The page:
I have heard the argument amongst taxidermists, that McKenzie is becoming a monopoly. Yes it’s true the company has acquired many other taxidermy supply business which means there is less of a choice today then there was 10 or 15 years ago when ordering taxidermy manikins from different companies.  But I can tell you this; I bet there are at least a dozen catalogs that still sit on my desk. All from different taxidermy supply companies and all who are still in business today. So that theory or argument that McKenzie is taking over the world doesn’t hold water in my books. Last I checked they (McKenzie) are not stopping, discouraging, and or threating anybody with half a brain from starting up their own taxidermy supply business.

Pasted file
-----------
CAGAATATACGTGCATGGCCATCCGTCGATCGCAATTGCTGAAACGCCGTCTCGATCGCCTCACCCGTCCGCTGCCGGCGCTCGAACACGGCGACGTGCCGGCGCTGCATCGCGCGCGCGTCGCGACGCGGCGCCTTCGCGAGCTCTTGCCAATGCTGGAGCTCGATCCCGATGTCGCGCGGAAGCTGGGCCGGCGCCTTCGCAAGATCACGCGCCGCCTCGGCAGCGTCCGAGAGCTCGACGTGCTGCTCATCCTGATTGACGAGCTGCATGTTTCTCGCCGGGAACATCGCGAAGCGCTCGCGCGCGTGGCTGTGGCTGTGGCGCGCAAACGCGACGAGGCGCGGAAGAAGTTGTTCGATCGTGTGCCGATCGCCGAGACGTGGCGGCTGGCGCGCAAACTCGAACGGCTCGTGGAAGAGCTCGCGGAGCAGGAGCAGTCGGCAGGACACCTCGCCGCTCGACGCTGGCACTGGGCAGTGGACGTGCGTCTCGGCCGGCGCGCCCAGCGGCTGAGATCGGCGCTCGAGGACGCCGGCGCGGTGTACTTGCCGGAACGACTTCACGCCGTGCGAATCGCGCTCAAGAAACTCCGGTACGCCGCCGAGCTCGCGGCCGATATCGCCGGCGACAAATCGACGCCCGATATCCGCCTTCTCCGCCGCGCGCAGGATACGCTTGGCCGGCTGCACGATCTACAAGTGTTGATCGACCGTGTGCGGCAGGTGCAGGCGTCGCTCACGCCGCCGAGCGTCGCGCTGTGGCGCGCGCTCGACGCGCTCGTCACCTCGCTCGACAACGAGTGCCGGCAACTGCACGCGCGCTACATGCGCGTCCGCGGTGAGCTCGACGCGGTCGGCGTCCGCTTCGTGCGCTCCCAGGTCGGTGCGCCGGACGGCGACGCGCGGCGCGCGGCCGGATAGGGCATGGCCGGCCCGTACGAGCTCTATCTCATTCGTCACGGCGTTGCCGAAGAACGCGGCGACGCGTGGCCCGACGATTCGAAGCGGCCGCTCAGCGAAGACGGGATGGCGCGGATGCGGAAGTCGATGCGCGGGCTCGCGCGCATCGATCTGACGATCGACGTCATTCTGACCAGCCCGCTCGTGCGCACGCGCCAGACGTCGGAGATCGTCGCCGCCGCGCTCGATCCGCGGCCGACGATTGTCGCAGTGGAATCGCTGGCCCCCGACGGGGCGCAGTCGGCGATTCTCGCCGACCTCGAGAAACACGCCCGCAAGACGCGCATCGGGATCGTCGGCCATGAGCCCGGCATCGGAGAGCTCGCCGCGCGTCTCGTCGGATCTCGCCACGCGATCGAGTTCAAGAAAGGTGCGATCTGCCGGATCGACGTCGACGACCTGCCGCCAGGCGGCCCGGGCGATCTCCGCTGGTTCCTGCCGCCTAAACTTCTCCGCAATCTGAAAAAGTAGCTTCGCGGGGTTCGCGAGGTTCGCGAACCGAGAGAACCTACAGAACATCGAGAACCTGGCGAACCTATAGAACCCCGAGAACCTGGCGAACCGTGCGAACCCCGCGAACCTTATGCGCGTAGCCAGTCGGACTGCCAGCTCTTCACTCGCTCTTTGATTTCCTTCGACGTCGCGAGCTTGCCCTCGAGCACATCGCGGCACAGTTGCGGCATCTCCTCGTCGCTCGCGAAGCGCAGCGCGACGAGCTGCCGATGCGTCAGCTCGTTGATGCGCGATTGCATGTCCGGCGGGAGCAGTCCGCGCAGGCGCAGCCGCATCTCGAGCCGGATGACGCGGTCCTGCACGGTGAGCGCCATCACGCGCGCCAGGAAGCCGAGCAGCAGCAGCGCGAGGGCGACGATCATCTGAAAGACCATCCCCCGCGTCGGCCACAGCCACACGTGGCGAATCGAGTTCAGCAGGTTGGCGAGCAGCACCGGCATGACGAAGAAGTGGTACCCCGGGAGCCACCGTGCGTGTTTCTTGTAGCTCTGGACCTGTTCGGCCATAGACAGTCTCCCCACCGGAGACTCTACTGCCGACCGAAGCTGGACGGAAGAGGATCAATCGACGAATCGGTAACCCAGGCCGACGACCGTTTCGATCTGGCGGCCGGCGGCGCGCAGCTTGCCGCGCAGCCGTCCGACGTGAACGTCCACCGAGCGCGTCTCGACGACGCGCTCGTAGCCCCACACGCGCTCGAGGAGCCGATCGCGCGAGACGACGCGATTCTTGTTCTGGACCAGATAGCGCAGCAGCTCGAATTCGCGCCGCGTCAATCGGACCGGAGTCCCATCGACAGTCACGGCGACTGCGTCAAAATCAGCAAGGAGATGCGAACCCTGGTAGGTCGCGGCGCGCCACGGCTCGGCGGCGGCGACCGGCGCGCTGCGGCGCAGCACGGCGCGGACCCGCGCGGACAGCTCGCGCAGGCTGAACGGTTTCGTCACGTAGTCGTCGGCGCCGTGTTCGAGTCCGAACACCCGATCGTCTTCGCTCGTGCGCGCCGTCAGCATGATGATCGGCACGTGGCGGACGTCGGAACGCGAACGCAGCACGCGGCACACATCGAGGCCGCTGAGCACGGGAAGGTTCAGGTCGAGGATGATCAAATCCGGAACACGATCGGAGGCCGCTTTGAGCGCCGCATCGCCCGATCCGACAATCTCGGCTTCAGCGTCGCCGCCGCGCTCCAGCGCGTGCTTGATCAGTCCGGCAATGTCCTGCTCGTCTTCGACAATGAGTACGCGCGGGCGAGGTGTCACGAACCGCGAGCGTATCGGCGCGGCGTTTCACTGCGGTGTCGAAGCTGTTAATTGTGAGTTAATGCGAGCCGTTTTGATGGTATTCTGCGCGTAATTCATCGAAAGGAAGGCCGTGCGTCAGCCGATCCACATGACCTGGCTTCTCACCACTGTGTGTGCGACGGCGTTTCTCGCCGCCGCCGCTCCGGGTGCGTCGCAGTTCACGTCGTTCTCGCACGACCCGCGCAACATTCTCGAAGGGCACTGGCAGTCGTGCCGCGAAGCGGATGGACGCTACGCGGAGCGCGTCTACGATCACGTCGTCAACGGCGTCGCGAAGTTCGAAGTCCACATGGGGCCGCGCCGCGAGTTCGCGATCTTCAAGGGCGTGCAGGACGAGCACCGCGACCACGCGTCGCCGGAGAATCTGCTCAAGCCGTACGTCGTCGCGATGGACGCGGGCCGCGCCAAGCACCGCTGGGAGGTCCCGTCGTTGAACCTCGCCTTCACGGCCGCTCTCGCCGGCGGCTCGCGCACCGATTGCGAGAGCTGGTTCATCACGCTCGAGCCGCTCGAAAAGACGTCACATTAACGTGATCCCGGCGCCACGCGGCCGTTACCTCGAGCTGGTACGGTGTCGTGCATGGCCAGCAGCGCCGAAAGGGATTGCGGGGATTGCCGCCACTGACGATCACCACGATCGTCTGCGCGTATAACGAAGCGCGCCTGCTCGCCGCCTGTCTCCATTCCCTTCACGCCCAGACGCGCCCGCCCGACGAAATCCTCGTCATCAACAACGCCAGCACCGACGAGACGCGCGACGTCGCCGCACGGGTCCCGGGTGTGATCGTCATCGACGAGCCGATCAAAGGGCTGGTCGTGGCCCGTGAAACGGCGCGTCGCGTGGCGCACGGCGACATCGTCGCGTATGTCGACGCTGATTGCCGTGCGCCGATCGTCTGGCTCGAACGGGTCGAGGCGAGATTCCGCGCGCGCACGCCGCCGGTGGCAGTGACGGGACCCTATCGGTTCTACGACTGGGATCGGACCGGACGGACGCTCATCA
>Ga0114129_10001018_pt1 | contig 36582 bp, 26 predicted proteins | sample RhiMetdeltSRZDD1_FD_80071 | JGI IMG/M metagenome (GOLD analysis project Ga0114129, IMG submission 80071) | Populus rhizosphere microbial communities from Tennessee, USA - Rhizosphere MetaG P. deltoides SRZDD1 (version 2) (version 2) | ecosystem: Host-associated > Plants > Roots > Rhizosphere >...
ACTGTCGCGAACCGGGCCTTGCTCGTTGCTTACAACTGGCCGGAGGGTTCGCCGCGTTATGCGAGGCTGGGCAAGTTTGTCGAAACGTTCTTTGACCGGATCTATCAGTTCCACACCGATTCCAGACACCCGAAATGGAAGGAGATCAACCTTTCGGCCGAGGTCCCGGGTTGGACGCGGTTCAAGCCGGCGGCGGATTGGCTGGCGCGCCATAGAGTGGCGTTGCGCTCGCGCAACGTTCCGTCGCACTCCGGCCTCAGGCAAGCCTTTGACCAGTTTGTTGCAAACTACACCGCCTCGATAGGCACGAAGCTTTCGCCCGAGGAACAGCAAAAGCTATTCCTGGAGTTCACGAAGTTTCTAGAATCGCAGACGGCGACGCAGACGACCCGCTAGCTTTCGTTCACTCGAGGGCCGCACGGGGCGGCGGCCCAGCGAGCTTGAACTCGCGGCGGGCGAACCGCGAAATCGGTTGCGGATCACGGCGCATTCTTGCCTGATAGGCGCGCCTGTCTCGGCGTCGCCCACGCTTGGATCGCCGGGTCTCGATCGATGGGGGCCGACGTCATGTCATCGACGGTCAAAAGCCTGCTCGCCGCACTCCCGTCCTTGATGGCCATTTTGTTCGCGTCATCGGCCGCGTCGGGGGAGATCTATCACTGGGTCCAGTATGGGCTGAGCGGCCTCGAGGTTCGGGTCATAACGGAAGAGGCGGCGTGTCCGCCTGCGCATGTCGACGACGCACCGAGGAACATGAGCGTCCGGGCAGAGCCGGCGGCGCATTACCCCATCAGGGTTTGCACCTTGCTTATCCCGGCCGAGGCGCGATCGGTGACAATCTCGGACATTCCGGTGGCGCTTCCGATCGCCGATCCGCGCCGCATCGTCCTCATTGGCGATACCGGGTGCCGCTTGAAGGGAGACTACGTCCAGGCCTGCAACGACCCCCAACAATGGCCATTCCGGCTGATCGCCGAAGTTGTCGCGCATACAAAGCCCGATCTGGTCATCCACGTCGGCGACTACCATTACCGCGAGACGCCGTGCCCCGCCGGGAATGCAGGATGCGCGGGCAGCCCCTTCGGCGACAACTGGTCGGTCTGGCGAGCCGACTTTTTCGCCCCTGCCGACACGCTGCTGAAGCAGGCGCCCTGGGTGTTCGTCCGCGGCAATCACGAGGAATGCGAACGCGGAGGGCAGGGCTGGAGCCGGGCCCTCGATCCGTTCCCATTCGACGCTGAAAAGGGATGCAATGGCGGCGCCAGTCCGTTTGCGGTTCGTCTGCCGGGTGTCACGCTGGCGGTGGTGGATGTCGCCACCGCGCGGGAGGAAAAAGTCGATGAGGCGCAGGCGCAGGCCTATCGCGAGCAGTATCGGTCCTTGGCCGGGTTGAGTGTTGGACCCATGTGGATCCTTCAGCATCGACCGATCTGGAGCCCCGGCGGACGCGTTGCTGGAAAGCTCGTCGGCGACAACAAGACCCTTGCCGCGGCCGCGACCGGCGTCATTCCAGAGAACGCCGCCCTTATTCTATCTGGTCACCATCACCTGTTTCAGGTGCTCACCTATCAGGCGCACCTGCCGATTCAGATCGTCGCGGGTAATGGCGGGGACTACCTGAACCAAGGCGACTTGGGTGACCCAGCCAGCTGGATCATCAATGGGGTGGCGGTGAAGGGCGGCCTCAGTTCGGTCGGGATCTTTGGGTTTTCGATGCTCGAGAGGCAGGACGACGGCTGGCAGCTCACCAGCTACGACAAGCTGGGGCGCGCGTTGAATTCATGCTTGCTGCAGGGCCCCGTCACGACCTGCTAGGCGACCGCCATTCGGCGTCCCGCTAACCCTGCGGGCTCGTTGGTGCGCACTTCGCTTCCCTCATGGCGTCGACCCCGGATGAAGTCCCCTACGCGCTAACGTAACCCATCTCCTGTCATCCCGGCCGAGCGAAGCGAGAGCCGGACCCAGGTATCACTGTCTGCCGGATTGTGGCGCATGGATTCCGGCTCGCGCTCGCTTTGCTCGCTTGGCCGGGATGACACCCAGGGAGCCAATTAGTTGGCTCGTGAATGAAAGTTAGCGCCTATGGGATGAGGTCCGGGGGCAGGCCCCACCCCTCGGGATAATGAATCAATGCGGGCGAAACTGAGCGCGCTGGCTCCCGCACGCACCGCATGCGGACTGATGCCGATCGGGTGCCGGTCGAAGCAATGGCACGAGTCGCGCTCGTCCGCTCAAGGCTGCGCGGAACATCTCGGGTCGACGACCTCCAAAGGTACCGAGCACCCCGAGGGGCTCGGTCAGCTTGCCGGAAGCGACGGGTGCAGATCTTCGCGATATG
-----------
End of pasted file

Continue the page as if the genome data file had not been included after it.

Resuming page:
The biggest complaint I get from fellow taxidermists is that McKenzie charges too much to ship its products. About once a month sure as the sun sets there will be a new post or comment somewhere on the net that bashes McKenzie on their shipping practices. It’s getting so old now I don’t even pay attention or bother replying to those negative and misinformed threads. As far as I’m concerned their shipping and handling charges is spot on. I have never felt I have been overcharged or scammed on the shipping. If you didn’t already know you are in full control on who delivers your package.  McKenzie gives you that option during check out. Remember you’re not just paying for the actual costs of the shipping. That box and packaging material costs money too. They are not just going to give it to you. All that stuff, the boxes and packaging material like bubble wrap is recyclable, stuff that can be re-used at a later date.  If you’re a full time taxidermy shop, you’re just not receiving taxidermy, your also shipping it. In no time you will have a small supply of bubble wrap and boxes of all sizes if ordering on a weekly or monthly basis.